Beverley Embarks on an Oyster Odyssey in Sweden
Date Created: 01 June 2012
Postcard One- Introducing Sweden
When I first visited Sweden many years ago, this culturally diverse and ravishingly beautiful country proved a revelation. During the summer, long hot days give visitors plenty of time to soak up all Sweden has to offer. As far as cities are concerned, Stockholm may be the jewel in this country’s crown but it’s well worth exploring further afield. My most recent visit to West Sweden couldn’t have been more entertaining as I embarked on an oyster odyssey starting in Gothenburg. Tracking down freshly caught seafood is a good excuse for driving through the glorious landscape and staying on atmospheric islands in the archipelagos.
DISCOVER ALL THE GLITTERING OCEAN HAS TO OFFER IN PRISTINE SWEDEN
There can be few comestibles capable of dividing opinion more than the oyster. Hemingway loved them. Thackeray wasn’t keen. Woody Allen wouldn’t even try one but Isadora Duncan believed her mother’s diet of champagne and oysters – the food of love - inspired her talent for dancing. And whilst I know people who think they’re the ultimate gourmet experience, others flinch at the very thought of swallowing a slimy bivalve mollusc. My opinion of them rested somewhere in between – until I tried oysters in Sweden.
My oyster odyssey begins in Gothenburg. The gateway to West Sweden, there is much to admire in this handsome and historic city but I am here to sample the local gastronomy. Oysters are a jewel in the region’s culinary crown and I spy my first one in the Saluhallen covered food market. Conveniently situated opposite my chic Hotel Avalon, the market sells a mouth-watering variety of fresh and varied foodstuffs exemplifying the region’s local cuisine.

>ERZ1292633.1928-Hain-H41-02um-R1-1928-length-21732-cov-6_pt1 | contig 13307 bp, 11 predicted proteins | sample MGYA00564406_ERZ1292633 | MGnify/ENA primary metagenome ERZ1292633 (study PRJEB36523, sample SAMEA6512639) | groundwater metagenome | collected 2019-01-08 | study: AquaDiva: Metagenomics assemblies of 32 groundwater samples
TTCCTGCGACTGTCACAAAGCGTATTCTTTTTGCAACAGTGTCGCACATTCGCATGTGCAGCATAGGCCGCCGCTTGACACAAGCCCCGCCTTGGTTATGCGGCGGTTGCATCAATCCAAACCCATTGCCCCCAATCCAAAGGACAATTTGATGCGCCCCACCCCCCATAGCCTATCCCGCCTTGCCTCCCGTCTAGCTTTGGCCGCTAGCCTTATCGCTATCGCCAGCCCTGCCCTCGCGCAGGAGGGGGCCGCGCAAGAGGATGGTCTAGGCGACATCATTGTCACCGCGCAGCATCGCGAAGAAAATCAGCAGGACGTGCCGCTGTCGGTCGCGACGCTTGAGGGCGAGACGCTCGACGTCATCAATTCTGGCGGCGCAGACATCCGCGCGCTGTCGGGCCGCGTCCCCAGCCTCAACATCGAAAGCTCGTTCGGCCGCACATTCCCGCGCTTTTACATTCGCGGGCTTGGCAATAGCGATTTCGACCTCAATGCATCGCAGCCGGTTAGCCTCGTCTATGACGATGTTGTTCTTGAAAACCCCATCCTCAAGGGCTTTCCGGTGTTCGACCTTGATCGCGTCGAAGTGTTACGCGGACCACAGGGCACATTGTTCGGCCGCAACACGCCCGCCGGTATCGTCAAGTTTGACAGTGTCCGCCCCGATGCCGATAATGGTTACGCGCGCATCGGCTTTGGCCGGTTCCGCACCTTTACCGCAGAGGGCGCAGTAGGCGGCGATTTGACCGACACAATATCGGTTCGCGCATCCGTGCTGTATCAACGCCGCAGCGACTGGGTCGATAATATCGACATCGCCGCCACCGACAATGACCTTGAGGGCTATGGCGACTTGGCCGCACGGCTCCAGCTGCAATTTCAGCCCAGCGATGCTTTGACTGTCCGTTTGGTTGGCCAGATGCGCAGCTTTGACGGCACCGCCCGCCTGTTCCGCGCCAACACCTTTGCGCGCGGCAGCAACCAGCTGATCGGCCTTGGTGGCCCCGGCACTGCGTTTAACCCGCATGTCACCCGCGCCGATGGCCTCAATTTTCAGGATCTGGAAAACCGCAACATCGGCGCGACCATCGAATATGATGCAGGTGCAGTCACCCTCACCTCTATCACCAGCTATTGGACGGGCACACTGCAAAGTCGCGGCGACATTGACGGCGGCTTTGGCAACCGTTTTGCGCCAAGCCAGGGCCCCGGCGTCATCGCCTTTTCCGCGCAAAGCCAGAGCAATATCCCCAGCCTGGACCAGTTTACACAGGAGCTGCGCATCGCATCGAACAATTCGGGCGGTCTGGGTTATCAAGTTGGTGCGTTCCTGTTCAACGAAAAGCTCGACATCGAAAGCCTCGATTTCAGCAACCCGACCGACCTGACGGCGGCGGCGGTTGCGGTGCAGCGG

With produce such as this, it’s easy to see why Gothenburg claims to be one of Europe’s top culinary destinations. The city has five Michelin starred restaurants, one of which is Sjomagasinet run by charismatic chef Leif Mannerstrom who’s cooked for everyone from pop stars to presidents. With views across the glittering harbour, the restaurant may date from 1775 when it was a warehouse for the East India Company, but there’s certainly nothing antique about the perfectly cooked cod on my plate.
Seafood, I am told, grows slower in the cold waters of the North Sea which is why the oysters on the West Coast of Sweden are famed for their quality and taste. After a two hour drive and a bracing boat ride from Gothenburg, I finally sample my first Swedish oyster. On the tiny island of Karingon, I explore a toy town village comprising a picturesque harbour and timber clad houses with lace curtains at the windows and geraniums on the porch. Originally established by herring fishermen during the seventeenth century, Karingon is a summer haven for those wishing to escape the city. But one family has made the island their year round home.
Together with her parents, Camilla Hofsten has established an oyster farm on Karingon. In ‘Karingo,’ their cosy rustic oyster bar, Camilla tells us how Belom oysters take three to four years to mature and the waters surrounding the island offer the perfect conditions and temperature to produce the ‘Rolls Royce of oysters.’ “You must try them with a glass of our own champagne and my mother’s home made bread - in our hot tub,” she says with a challenging gleam in her eye.
Although the sky is a cloudless blue, it is teeth chatteringly cold outside. In trepidation, I eye the steaming hot tub situated at the end of a jetty where Camilla’s father, Kent, is landing dozens of oysters. Dipping my fingers in the water, I find it invitingly blood temperature so as my hosts pour champagne and arrange oysters on a floating tray, I whip on a bathing costume, step in and consume.
Eating oysters in a hot tub is a decadent and elemental experience which allows time to appreciate an oyster for what it is. From the outside, it is an ugly brute, gnarled and barnacled. But on the inside, it is a pearlescent symphony of swirls and frills resembling a delicate flower. “You must chew them,” exhorts Camilla, and as I do so, I breathe in the scent of the sea and experience the faint metallic mineral quality of the succulent meat. That evening whilst enjoying another perfectly executed gourmet experience at the island’s popular fish restaurant, Peterson’s Krog, I ask Camilla’s father if he’s ever found a pearl? “Three,” he laughs. “But they were so tiny, I accidentally washed them down the sink.”
Written by Beverley Bryne.